Looking at it another way, since 2005, the dollar is down more than 13%. It works out to -2.82% on a CAGR basis…and you are +3.10%. Essentially, you are barely holding your own, valuation-wise.

Recommendations: Some combination of boosting returns and delaying retirement (in order to provide additional time for growth) appears advisable in order to boost the nest egg.

You may want to consider adopting a macro hedge fund strategy with some of your funds. During the last five years, in contrast to your allocation macro strategies generally included [a] a materially higher allocation to emerging markets—where most analysts project the lion’s share of economic growth to occur for the foreseeable future (you currently have 5%)— [b] significant positions in precious metals to protect against the depreciation of fiat currencies in general and the dollar in particular (you currently have none), and [c] targeted tactical use of short positions to achieve capital preservation during downturns (you did not employ this tactic in 2008 and were down 25% while the average macro hedge fund lost only 5%).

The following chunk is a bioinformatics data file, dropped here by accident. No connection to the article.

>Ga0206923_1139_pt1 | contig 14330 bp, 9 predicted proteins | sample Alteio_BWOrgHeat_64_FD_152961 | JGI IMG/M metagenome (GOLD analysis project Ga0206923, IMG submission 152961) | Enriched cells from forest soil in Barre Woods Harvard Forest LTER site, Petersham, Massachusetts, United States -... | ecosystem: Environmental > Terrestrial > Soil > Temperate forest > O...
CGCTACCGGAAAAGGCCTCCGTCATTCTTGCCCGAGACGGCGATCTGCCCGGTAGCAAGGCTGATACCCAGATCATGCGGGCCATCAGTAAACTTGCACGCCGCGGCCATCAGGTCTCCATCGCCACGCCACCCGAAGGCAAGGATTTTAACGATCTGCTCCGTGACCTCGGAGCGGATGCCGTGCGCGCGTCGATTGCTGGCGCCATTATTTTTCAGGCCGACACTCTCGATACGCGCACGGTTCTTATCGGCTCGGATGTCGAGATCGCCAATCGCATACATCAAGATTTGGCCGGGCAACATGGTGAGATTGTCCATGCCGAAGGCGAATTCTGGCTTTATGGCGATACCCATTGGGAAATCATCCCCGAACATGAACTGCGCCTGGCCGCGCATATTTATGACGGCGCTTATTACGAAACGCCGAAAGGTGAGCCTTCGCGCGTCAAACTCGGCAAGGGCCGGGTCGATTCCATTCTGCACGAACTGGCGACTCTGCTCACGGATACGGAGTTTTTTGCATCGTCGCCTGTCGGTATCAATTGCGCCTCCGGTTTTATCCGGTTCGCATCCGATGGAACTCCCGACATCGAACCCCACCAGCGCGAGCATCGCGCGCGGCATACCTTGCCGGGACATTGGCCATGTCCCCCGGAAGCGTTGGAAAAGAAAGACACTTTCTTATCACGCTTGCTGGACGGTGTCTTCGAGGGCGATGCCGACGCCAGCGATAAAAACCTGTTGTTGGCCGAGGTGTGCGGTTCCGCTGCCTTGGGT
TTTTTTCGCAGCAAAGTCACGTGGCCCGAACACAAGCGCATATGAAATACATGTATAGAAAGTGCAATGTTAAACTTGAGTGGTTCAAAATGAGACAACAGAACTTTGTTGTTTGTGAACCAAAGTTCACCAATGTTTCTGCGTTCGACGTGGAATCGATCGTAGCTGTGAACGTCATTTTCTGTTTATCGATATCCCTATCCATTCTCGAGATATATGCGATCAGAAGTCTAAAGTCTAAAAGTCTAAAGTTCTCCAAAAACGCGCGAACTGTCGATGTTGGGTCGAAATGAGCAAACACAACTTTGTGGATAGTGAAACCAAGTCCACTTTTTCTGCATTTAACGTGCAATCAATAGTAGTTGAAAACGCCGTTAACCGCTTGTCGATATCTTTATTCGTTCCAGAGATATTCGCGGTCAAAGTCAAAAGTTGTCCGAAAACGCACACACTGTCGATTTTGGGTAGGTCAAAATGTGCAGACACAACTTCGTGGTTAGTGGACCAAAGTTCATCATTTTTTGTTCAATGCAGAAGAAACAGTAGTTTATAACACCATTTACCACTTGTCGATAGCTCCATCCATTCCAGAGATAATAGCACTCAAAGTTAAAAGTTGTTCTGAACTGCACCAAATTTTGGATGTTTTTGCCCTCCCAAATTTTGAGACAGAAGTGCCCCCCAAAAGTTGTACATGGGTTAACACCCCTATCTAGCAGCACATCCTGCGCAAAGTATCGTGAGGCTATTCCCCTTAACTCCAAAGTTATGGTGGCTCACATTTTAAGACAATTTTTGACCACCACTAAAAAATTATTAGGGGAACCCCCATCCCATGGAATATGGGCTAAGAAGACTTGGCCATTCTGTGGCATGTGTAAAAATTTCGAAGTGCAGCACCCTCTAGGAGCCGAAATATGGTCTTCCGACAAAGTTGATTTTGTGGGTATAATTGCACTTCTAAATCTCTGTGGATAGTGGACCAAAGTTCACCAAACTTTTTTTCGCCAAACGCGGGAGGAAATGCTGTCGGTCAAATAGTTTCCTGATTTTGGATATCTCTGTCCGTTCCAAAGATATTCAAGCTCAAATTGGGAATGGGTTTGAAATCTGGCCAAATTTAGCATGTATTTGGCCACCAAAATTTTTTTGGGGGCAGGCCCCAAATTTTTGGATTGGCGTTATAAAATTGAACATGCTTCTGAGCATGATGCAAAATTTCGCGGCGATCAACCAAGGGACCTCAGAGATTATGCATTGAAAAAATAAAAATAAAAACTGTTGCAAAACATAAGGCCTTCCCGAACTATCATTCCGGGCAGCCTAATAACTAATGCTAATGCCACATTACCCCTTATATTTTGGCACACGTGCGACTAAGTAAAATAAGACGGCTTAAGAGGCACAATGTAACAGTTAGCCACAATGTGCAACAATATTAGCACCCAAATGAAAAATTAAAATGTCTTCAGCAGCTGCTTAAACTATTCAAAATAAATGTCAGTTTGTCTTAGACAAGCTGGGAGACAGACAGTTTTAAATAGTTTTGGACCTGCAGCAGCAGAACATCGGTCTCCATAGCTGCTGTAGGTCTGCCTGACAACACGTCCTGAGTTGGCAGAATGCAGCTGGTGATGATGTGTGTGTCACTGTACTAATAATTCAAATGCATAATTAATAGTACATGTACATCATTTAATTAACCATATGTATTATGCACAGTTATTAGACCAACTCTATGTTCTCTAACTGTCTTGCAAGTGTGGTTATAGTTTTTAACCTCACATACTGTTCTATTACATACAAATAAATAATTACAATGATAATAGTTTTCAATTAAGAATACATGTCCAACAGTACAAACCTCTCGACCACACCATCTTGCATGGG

You may also wish to consider decreasing the bond allocation. Normally, folks nearing retirement increase their bond allocations, as bonds are considered less risky, and presuming the funds in the nest egg are nearly sufficient to generate the requisite income stream, capital preservation is more important than growth. However, [a] you need more growth and [b] in the current environment of potentially rising interest rates, bonds appear to be more risky than usual.

Let’s schedule a time to discuss this portfolio diagnosis in detail and address any questions you might have.